Mike earned his Ph.D. in Engineering and Public Policy from Carnegie Mellon University in 2017. Prior to his doctoral studies, Mike completed a distinguished career in the United States Navy, where he served as commanding officer of a cruiser and a destroyer, and held sub-specialties in nuclear engineering, finance, and operations analysis. He is a past Fellow in the MIT Center for International Studies Seminar XXI program. In his research at CMU, Mike examined the potential for nuclear energy to play a role in decarbonizing the energy sector.  He explored the history of advanced reactor research and development in the U.S., the potential for broader nuclear development worldwide, and also studied issues surrounding novel nuclear deployment options such as floating nuclear power plants.

As an Environmental Fellow, Mike will work with Dan Schrag, Sturgis Hooper Professor of Geology, Professor of Environmental Science and Engineering, and HUCE Director, on challenges and opportunities for nuclear energy. Mike will examine the technological limitations, market constraints, and regulatory/policy structures that impact the potential of nuclear fission to play a significant role in a future low-carbon energy mix.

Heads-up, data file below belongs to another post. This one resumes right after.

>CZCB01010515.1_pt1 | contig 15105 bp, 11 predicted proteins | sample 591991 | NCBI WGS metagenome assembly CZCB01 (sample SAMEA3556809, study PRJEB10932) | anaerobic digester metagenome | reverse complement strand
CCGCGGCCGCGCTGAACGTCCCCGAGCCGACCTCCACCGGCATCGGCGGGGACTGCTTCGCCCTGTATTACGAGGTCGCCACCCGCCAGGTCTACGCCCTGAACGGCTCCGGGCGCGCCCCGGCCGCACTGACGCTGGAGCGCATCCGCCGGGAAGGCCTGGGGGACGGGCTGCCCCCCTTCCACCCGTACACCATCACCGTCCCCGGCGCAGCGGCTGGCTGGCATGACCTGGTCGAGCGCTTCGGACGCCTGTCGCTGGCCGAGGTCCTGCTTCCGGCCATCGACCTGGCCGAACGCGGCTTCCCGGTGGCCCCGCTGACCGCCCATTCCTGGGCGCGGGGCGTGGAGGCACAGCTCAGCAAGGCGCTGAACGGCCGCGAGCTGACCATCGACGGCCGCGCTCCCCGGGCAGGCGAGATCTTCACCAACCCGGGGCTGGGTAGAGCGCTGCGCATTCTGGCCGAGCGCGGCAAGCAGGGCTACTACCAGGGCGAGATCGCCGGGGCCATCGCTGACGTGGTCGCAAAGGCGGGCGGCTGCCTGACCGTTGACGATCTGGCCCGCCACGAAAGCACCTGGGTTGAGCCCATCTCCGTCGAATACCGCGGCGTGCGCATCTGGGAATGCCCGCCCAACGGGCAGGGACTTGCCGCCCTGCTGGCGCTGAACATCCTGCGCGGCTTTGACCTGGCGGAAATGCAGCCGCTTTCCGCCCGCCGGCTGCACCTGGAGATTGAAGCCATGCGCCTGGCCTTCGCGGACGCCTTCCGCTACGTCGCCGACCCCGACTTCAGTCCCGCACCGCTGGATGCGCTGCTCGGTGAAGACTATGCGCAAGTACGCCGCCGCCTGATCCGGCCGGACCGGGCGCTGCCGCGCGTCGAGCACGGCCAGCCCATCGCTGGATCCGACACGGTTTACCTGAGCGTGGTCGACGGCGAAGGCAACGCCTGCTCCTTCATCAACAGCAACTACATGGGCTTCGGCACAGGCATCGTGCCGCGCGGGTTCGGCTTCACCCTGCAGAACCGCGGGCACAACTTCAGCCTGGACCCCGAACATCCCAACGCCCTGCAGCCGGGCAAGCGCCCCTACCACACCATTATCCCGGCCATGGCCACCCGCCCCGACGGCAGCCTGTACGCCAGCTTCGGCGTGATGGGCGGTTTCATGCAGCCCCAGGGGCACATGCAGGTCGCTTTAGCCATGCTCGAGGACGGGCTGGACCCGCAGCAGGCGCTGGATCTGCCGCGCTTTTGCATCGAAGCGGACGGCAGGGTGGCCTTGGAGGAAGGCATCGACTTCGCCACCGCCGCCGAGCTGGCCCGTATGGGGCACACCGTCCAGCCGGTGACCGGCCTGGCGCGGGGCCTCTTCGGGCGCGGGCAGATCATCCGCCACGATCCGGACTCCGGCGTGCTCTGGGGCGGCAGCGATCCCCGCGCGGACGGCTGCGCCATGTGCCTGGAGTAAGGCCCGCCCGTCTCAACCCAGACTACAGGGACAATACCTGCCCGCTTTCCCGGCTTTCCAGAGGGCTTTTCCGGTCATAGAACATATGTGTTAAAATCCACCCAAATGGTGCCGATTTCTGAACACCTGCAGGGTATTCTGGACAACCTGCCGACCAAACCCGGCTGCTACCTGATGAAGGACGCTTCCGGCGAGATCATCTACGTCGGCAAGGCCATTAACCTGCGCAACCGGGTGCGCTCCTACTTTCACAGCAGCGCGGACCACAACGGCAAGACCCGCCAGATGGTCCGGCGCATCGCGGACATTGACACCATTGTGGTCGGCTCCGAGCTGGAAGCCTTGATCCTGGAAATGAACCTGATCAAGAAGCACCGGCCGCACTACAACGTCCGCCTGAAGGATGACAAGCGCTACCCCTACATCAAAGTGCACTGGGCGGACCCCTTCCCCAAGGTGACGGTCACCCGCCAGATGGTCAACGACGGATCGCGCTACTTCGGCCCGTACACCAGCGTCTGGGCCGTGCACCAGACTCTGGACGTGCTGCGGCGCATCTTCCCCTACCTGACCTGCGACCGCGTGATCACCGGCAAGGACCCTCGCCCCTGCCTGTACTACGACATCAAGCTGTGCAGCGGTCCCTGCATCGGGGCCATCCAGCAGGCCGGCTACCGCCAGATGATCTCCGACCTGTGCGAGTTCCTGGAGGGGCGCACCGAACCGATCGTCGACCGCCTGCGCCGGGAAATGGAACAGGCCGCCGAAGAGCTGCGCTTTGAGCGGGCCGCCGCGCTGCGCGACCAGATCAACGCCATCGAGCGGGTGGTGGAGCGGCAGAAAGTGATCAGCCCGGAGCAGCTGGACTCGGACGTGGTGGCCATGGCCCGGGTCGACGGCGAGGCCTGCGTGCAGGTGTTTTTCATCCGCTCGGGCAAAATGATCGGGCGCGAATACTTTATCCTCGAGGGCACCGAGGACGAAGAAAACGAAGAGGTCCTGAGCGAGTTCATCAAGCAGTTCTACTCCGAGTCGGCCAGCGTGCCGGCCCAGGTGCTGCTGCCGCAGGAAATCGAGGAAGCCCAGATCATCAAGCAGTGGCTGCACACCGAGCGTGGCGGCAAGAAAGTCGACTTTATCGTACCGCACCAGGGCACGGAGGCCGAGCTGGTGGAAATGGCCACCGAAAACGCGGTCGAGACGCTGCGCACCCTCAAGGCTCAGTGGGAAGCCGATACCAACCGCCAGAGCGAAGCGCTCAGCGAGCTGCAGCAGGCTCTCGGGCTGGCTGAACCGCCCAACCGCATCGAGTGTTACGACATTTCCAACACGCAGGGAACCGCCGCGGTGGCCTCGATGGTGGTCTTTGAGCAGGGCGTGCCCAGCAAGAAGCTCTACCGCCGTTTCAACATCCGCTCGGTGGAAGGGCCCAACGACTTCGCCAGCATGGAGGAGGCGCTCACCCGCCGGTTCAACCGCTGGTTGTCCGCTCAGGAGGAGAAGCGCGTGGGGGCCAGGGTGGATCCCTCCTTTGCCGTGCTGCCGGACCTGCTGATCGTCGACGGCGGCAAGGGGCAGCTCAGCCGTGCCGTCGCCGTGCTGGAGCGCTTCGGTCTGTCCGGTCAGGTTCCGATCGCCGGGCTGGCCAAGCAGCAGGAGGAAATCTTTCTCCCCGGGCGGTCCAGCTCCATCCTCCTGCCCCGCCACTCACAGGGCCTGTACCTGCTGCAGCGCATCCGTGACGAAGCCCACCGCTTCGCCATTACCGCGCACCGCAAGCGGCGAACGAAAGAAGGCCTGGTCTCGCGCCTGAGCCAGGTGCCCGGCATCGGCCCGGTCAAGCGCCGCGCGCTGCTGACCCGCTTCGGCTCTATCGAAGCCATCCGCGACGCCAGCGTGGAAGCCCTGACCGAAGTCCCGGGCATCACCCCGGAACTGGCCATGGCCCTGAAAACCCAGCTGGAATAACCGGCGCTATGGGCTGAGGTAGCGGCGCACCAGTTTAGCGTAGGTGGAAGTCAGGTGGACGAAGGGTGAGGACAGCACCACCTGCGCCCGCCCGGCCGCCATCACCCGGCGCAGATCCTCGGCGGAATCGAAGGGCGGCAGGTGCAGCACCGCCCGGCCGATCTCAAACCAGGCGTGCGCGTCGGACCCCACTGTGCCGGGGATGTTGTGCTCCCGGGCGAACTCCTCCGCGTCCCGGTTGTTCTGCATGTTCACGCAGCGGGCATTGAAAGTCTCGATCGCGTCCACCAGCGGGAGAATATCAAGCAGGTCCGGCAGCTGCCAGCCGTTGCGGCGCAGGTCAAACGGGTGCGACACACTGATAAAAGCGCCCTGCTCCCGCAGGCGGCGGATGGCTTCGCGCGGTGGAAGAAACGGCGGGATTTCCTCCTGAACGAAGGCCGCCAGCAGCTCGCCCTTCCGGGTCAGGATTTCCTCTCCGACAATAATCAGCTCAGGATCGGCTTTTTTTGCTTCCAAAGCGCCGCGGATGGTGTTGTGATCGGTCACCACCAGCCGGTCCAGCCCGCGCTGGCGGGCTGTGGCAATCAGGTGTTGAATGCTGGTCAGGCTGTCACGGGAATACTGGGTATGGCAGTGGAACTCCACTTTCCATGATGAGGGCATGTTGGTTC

Anthony Medrano

Anthony Medrano is a historian of the Asian marine environment who studies the interplay between people and fish, science and society, and technology and nature.

Anthony earned a B.A. in political science from Humboldt State University, an M.A. from the University of Hawaii, and a Ph.D. in history from the University of Wisconsin-Madison. He has also studied at the University of Indonesia and the National University of Malaysia, and held visiting fellowships at the University of Malaysia-Sabah and the Royal Netherlands Institute of Southeast Asian and Caribbean Studies. Based on two years of fieldwork in Indonesia, Singapore, the Philippines, Malaysia, Japan, The Netherlands, and the United Kingdom, Anthony’s dissertation explains why fish and the people who studied them were central to the emergence of modern Asia. He combines archival material with ethnographic research to show how science and industry opened the Southeast Asian shelf, thereby producing a protein boom that fed and fueled the rise of urban society, plantation agriculture, and imperial expansion in the interwar period.